Well, we made it to the middle of the week again, and now we know the Cleveland Browns will be the 2018 Super Bowl Champions. This was the first Hard Knocks season I watched in full. HBO definitely overdoes it with stupid puns and unnecessary cinematic shots, but damn were the Browns entertaining.
If you’ve been reading MWCT at all this summer, you know I’ve been living at my lake house in upstate New York while I look for a full-time job. In honor of summer being “over” with Labor Day having passed, here’s the best story I have from my summer.
Can’t Measure Fog
My old friend from high school, Jimmy, who had been up here many times got the chance to visit a couple weekends ago. We were the first to normalize midnight (and later) kayak trips during high school summers. The middle of a lake on a starry night is an even better place to drink beer than beside the campfire.
After a night of drinking at the local bar that we walked a mile and a half to get to, jumping off the town bridge, and getting a very generous ride home from another friend, we found ourselves home at 1:30 AM. Jimmy had earlier suggested to take out our fishing boat with my cooler rather than go to the bar. We figured we now had the chance to get both done in one night.
We had been playing a drinking game with a measuring tape all night, guessing lengths and distances of random objects. Way more fun than it sounds. What we failed to measure, was the fog on the lake. Jimmy grabbed the flashlight, I grabbed the cooler and got the engine going, and we were off. Shortly into our trip, Jimmy—hanging off the bow with the flashlight—yelled back that there was a buoy right in front of us. Knowing roughly where I was headed, I turned us into deeper water and thought we avoided a problem.
After a few more beers, it was starting to get cold and we realized that our visibility was roughly negative 2. I tried to get the 25 year old engine going, and as it had a few times this summer, it refused to start. So we sat. No phones, only light hoodies, shorts, flip-flops, and a cooler full of beer. Probably 2:30 AM. Jimmy grabbed our only oar and with no sense of purpose or direction, started paddling, likely spinning us in circles. Now we really didn’t know which way is home.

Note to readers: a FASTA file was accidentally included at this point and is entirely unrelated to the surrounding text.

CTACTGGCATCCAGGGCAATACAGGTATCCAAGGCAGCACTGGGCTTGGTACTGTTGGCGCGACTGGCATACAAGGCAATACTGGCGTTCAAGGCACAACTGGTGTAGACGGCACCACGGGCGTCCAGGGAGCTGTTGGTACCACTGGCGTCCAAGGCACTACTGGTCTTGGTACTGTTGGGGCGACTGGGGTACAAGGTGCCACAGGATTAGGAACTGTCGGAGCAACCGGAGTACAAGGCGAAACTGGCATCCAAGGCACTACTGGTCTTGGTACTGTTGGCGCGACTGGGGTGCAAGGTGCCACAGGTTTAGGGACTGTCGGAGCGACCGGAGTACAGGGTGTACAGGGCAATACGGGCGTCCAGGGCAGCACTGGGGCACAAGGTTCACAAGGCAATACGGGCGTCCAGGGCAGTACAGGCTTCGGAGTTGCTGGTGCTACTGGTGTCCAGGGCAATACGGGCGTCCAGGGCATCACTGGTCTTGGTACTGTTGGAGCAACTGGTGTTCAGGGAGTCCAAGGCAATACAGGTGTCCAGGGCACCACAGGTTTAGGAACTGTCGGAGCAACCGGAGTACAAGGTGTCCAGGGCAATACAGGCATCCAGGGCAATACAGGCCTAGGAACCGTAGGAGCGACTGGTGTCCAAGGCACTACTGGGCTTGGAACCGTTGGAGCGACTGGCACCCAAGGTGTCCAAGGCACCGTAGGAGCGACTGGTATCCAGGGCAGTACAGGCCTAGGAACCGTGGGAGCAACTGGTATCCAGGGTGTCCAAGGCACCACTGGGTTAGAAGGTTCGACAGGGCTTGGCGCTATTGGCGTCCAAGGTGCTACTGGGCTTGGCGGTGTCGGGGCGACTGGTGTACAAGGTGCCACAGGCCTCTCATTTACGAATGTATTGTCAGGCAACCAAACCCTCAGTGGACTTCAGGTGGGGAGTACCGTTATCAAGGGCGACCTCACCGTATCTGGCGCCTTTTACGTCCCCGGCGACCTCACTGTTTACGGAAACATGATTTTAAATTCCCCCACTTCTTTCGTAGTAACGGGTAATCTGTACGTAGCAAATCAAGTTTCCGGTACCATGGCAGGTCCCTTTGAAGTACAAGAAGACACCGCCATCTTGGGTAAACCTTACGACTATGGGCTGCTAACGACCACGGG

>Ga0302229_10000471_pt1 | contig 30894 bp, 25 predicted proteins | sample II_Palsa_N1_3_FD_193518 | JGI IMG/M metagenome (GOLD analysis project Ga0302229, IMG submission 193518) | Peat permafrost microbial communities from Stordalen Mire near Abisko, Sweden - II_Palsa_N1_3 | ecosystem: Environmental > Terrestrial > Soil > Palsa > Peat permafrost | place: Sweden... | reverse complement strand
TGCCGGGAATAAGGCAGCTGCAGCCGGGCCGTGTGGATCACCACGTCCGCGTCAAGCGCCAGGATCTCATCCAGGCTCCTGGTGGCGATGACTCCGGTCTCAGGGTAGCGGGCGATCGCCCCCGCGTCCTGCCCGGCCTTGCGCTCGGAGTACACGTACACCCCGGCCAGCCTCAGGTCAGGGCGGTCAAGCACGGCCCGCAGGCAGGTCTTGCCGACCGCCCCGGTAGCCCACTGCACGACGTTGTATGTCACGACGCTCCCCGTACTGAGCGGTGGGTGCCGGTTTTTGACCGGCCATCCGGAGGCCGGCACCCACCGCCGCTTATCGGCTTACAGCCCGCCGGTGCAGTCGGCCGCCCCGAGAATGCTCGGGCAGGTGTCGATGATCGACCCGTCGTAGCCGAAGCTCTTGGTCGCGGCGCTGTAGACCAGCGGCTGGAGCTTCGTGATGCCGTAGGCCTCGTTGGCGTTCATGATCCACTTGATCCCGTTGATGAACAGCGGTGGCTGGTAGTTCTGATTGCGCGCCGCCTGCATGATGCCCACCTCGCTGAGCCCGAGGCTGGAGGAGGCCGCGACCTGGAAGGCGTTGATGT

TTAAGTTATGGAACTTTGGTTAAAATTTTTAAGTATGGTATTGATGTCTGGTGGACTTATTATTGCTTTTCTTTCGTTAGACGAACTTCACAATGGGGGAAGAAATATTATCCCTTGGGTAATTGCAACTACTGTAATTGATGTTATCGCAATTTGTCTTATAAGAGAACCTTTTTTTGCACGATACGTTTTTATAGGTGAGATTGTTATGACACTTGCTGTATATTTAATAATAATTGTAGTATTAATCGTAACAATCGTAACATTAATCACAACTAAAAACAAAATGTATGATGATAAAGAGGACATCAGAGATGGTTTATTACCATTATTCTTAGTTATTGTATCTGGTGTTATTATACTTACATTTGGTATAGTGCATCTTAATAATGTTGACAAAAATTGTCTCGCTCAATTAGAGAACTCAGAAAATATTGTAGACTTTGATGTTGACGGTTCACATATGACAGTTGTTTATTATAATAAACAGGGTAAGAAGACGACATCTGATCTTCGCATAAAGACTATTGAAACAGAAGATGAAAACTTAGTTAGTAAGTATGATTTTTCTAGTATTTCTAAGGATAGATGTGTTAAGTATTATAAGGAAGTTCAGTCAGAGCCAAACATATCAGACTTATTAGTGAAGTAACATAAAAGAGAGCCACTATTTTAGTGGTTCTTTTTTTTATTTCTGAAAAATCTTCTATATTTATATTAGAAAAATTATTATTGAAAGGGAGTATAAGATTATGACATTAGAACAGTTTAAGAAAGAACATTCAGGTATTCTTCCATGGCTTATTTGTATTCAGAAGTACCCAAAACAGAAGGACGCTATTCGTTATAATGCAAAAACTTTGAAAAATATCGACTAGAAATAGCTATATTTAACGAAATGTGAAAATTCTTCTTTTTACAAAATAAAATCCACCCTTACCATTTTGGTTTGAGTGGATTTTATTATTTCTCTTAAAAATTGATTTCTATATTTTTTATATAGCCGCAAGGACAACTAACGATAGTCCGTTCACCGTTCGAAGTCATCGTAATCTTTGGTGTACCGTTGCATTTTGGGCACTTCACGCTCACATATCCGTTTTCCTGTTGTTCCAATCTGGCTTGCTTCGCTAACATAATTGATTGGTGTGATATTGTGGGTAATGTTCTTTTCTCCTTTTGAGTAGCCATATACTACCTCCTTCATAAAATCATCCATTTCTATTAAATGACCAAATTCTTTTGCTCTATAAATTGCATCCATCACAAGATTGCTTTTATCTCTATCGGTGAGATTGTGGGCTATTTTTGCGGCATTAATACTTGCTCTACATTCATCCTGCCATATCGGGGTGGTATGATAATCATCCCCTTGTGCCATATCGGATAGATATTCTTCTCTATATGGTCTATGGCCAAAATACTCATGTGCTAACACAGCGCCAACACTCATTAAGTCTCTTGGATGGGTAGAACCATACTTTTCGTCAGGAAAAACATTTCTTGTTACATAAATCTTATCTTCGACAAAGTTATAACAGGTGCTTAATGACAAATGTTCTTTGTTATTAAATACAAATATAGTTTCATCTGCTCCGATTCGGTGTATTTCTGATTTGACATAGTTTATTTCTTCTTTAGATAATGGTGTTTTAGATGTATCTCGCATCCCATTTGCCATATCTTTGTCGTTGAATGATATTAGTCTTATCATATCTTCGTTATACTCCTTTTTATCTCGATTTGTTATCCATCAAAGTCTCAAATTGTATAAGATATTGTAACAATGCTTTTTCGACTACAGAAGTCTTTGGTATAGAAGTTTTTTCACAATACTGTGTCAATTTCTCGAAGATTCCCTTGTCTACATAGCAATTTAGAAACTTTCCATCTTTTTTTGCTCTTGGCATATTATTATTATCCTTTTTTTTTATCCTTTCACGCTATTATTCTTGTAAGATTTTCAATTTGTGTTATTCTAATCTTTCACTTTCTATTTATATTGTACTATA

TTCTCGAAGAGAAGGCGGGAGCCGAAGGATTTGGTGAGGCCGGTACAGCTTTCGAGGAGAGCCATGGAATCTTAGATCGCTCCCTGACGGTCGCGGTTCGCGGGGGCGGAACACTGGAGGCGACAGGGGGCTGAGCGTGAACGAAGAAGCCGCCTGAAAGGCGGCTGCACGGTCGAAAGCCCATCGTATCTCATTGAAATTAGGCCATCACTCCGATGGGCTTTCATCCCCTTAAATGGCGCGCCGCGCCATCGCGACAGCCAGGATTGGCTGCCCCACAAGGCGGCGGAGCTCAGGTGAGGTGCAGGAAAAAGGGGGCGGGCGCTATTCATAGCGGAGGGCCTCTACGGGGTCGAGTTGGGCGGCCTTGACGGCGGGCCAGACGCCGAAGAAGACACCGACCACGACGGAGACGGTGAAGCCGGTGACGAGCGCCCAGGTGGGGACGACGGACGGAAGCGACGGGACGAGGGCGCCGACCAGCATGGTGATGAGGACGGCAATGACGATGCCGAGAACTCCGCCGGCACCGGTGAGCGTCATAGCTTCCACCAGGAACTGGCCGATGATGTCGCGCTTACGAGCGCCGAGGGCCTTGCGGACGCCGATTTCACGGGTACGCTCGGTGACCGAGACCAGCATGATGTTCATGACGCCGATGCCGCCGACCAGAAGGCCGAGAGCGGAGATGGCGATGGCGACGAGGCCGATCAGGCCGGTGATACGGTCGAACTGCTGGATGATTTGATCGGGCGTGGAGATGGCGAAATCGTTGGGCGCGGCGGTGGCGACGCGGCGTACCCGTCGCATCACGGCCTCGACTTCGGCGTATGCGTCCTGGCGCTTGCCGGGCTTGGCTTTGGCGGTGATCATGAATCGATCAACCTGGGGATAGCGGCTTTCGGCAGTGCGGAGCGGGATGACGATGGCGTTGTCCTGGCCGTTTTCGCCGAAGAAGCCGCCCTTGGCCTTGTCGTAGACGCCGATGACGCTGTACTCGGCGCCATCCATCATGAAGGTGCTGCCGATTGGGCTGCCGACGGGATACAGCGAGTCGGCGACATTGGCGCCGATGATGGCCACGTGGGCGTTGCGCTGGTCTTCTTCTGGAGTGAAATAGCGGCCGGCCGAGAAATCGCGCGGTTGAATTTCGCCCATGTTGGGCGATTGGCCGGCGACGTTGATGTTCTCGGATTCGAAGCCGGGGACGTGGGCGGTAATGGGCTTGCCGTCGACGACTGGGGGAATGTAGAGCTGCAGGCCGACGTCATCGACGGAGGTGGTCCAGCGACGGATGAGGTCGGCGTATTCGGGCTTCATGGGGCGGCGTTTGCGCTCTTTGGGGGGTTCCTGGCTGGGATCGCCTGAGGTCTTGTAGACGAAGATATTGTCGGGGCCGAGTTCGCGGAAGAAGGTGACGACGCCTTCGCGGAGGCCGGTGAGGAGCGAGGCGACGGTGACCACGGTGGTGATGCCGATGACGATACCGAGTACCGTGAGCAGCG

Once again, I pulled on the engine cord. And again. And again. Then VROOM, we got it going. The night would be saved after all, or at least that’s what I thought prior to shifting my attention to our navigation. Jimmy’s plan was to drive a steady speed in one direction until we can see land, figure out where we were, and get home based on that. After maybe 5 minutes of this, I realized that I probably wasn’t going in a true straight line, and with no visibility, we could’ve been headed straight for a rock, a dock, or just the exact wrong way. So Jimmy came up with a new plan, let’s go to sleep.
With a sole boat cushion and some water under my back, I slept between the bow bench and the middle bench. Jimmy had a far more comfortable spot, laying backwards towards the bow. He was snoring before I could even think about sleep.
I was awakened by Jimmy coarsely telling me that he sees another boat. I sat up and sure enough, there was a fishing boat sitting just 50 yards away. I gazed around through the still thick fog, and was able to make out a distinctive tree on the point by our camp. I SEE THE POINT! We were no more than 150 yards from home. I ripped the engine and we were on our way to actual beds. Must have been a good sight for the fishermen: a seemingly empty boat at 6 AM, one guy sits up, another sits up, and then they’re gone.
My mom heard us come in, it was about 6 AM. Jimmy was the first to cross by her doorway and politely directed her question, “where were you guys?” off to me. I heard a small tingle of frustration in her voice so I silently turned into my room, shut the door and went to sleep.
We woke up and it was almost noon, about 4 hours after Jimmy was supposed to be on his way home. We had to tell the story a couple times before he could leave knowing that the next night was sure to be much warmer for each of us.
I wish I could’ve cleared the air of fog, but damn was it fun.